According to the Salt Labs State of API Security Report, Q1 2023, released by Salt Security, attackers have upped their activity, with Salt customer data showing a 400% increase in unique attackers in the last six months. In addition, about 80% of attacks happened over authenticated APIs. Not surprisingly, nearly half (48%) of respondents now state that API security has become a C-level discussion within their organization.

The report also revealed that 94% of survey respondents experienced security problems in production APIs in the past year, with 17% stating their organizations suffered a data breach as a result of security gaps in APIs. The findings from Salt Labs highlight why 2023 has been dubbed the “Year of API Security.”

API security has emerged as a significant business issue, not just a security problem.
API security has become a critical business issue for survey respondents’ organizations, as indicated by application rollout delays, heightened awareness of API security breaches, and a lack of confidence in existing API security approaches. Specifically:

  • More than half of respondents (59%) report they have had to slow the rollout of new applications because of API security concerns.
  • Just 23% of respondents believe their existing security approaches are very effective at preventing API attacks.
  • 48% of survey respondents say that API security has become a C-level discussion over the past year. That percentage runs even higher within heavily regulated industries, such as Technology (59%), Financial Services (56%), and Energy/utilities (55%).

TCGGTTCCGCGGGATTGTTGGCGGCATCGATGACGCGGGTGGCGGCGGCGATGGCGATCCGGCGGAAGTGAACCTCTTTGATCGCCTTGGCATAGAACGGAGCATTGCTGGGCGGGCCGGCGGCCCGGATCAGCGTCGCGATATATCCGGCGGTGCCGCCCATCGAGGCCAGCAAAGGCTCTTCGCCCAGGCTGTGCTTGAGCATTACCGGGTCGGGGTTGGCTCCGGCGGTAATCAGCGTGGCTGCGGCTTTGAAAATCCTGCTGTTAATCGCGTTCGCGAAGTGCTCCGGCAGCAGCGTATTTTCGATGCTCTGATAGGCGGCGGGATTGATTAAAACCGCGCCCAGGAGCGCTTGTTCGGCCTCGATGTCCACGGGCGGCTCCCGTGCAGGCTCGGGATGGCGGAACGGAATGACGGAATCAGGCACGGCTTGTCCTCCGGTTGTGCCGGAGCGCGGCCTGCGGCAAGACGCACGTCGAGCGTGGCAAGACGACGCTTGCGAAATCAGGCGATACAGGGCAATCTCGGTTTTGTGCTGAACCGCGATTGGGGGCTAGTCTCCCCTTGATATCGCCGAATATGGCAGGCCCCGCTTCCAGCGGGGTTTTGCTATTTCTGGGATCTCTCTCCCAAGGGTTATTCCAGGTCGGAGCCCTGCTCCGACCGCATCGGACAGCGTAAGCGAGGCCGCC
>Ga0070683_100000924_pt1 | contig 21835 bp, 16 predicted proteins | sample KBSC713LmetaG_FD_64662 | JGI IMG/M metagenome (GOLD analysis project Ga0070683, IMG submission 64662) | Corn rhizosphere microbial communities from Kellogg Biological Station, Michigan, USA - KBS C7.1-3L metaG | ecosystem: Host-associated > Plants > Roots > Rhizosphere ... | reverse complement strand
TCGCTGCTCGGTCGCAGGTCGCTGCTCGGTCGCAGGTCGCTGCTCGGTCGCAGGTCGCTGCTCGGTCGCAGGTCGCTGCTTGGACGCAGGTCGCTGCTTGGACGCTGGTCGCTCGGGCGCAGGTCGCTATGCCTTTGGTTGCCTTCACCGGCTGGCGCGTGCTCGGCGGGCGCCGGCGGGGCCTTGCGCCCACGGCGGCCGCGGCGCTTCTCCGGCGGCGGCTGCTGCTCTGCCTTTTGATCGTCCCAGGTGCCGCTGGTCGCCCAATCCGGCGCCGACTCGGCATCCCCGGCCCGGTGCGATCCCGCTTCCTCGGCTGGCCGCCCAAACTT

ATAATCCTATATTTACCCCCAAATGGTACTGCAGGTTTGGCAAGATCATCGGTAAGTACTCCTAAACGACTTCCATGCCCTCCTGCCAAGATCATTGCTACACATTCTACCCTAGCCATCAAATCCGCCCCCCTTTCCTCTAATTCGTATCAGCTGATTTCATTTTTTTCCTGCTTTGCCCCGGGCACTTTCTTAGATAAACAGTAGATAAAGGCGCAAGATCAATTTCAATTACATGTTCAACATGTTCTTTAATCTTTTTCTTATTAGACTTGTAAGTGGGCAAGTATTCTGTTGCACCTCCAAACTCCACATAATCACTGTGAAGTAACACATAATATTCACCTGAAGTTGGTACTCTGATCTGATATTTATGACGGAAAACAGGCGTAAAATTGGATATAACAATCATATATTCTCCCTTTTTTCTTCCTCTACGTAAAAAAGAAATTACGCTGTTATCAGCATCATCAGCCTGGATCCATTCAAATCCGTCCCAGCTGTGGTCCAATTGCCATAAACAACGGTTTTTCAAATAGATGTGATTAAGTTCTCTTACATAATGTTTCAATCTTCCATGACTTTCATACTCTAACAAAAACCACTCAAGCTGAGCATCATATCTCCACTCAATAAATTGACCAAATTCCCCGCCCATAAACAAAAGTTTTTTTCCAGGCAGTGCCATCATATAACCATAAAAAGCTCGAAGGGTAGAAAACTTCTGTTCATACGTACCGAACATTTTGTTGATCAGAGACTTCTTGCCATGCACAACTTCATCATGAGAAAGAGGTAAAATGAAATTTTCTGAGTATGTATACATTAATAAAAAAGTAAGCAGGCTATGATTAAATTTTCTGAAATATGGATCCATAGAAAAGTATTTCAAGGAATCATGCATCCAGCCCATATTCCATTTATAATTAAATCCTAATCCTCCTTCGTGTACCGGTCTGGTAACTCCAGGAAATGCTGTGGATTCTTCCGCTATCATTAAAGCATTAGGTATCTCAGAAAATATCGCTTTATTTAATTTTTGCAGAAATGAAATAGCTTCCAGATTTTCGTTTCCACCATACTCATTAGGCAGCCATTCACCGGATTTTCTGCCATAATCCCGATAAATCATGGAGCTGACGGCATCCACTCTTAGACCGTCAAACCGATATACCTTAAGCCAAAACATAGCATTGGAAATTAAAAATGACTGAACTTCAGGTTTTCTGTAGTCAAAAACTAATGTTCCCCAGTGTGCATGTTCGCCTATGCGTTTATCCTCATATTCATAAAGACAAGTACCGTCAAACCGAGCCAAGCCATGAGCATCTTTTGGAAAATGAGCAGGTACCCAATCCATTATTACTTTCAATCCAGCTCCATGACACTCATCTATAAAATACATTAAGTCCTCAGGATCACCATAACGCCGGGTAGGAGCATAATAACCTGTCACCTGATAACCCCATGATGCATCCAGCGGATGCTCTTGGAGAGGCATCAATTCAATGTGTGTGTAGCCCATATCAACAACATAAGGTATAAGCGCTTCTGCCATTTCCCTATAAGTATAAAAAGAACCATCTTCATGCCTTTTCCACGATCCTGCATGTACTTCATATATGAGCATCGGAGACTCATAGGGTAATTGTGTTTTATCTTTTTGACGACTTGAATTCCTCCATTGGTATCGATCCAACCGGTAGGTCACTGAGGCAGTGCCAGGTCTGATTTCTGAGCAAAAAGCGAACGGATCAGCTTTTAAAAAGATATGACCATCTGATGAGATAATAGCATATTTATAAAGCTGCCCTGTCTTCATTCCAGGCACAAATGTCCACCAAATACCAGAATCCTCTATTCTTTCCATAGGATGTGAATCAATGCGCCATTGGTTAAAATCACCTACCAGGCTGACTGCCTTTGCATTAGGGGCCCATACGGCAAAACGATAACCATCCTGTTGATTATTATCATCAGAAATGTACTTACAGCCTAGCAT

The top two most valued API security capabilities are to stop attacks and identify PII exposure. The ability to implement shift-left practices rated the lowest. Survey respondents cited the following as the most “highly important” API security capabilities:

  • 44% cited the ability to stop attacks.
  • 44% cited the ability to identify which APIs expose PII or sensitive data.
  • 38% cited meeting compliance or regulatory requirements.
  • 22% cited the ability to implement shift-left API security practices.

Salt customer data shows that API attacks are on the rise and bad actors are targeting internal and authenticated APIs.

When asked about the most concerning API security risks:

    • 54% of respondents said outdated or “zombie” APIs are a high concern, up from 42% from last quarter. (Zombie, or outdated, APIs have been the #1 concern in the past five surveys from Salt, likely the result of increasingly fast-paced development as organizations seek to maximize the business value associated with APIs.)
    • 43% stated account takeover (ATO) as a high concern.
    • Only 20% cited shadow APIs as a top concern. Given API documentation challenges, it is likely most environments are running APIs that are not documented and that the risk in this area is likely higher than many respondents realize.

The survey found that the vast majority of organizations still lack mature API security programs:

  • Only 12% of respondents consider their API security programs to be advanced and include dedicated API testing and runtime protection, up from 10% in Q3 2022.
  • 30% of respondents have no current API security strategy, despite all respondents having production APIs in place. Of those, 25% say they’re in planning stages, while 5% say API security plans are non-existent.

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